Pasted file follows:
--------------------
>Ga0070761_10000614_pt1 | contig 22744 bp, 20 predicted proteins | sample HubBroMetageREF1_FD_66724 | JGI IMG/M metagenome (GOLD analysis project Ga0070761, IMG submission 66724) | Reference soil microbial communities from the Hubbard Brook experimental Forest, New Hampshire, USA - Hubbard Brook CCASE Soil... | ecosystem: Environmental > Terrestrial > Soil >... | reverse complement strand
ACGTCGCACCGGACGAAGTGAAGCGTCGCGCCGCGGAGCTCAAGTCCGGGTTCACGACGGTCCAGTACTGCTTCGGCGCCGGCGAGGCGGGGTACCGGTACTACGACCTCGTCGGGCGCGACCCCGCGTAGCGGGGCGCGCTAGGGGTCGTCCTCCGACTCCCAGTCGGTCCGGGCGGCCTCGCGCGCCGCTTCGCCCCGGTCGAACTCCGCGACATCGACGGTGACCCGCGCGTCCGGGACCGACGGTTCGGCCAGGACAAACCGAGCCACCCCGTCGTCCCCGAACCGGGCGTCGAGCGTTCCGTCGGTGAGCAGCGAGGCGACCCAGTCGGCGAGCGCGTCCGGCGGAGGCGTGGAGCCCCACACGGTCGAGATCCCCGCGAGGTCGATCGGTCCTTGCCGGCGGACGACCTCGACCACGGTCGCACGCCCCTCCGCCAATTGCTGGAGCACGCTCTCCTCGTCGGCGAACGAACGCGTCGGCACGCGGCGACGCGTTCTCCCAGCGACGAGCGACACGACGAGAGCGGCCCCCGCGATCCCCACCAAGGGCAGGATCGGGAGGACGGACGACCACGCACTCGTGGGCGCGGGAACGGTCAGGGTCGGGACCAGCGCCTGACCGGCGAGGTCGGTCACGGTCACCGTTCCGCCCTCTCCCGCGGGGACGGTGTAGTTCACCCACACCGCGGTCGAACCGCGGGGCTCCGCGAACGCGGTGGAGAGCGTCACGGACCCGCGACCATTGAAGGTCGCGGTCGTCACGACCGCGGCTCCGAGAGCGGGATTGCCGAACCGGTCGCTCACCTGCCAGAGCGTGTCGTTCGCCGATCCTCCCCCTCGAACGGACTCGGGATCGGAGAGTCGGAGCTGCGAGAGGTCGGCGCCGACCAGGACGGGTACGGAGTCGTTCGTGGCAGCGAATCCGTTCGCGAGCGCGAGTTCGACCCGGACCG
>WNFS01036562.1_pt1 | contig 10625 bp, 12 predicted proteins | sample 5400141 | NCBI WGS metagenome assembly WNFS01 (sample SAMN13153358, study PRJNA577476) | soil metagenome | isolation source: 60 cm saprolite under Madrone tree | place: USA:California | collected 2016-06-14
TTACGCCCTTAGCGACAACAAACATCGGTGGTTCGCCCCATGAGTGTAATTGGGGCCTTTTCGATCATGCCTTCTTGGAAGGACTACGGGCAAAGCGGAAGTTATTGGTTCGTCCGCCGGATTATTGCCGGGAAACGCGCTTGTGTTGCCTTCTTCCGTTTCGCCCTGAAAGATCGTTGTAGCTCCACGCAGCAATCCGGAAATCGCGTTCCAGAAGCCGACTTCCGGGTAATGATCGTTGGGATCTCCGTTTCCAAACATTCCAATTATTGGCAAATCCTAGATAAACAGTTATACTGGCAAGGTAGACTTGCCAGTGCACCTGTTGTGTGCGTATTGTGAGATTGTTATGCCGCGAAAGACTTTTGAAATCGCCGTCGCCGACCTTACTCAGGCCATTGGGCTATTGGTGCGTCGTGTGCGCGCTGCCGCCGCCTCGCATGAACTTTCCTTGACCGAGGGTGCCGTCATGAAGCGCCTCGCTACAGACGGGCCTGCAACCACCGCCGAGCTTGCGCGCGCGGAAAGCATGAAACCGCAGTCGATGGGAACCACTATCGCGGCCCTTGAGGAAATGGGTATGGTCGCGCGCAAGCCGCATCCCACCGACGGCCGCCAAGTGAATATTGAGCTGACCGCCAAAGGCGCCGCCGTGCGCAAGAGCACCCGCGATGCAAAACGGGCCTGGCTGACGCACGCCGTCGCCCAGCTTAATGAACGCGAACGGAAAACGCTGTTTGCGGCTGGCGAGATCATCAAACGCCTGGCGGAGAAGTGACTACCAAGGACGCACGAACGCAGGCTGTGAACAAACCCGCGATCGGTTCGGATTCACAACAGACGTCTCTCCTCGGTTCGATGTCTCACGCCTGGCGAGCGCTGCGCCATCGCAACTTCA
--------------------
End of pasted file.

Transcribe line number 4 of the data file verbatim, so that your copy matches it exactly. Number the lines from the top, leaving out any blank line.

TTACGCCCTTAGCGACAACAAACATCGGTGGTTCGCCCCATGAGTGTAATTGGGGCCTTTTCGATCATGCCTTCTTGGAAGGACTACGGGCAAAGCGGAAGTTATTGGTTCGTCCGCCGGATTATTGCCGGGAAACGCGCTTGTGTTGCCTTCTTCCGTTTCGCCCTGAAAGATCGTTGTAGCTCCACGCAGCAATCCGGAAATCGCGTTCCAGAAGCCGACTTCCGGGTAATGATCGTTGGGATCTCCGTTTCCAAACATTCCAATTATTGGCAAATCCTAGATAAACAGTTATACTGGCAAGGTAGACTTGCCAGTGCACCTGTTGTGTGCGTATTGTGAGATTGTTATGCCGCGAAAGACTTTTGAAATCGCCGTCGCCGACCTTACTCAGGCCATTGGGCTATTGGTGCGTCGTGTGCGCGCTGCCGCCGCCTCGCATGAACTTTCCTTGACCGAGGGTGCCGTCATGAAGCGCCTCGCTACAGACGGGCCTGCAACCACCGCCGAGCTTGCGCGCGCGGAAAGCATGAAACCGCAGTCGATGGGAACCACTATCGCGGCCCTTGAGGAAATGGGTATGGTCGCGCGCAAGCCGCATCCCACCGACGGCCGCCAAGTGAATATTGAGCTGACCGCCAAAGGCGCCGCCGTGCGCAAGAGCACCCGCGATGCAAAACGGGCCTGGCTGACGCACGCCGTCGCCCAGCTTAATGAACGCGAACGGAAAACGCTGTTTGCGGCTGGCGAGATCATCAAACGCCTGGCGGAGAAGTGACTACCAAGGACGCACGAACGCAGGCTGTGAACAAACCCGCGATCGGTTCGGATTCACAACAGACGTCTCTCCTCGGTTCGATGTCTCACGCCTGGCGAGCGCTGCGCCATCGCAACTTCA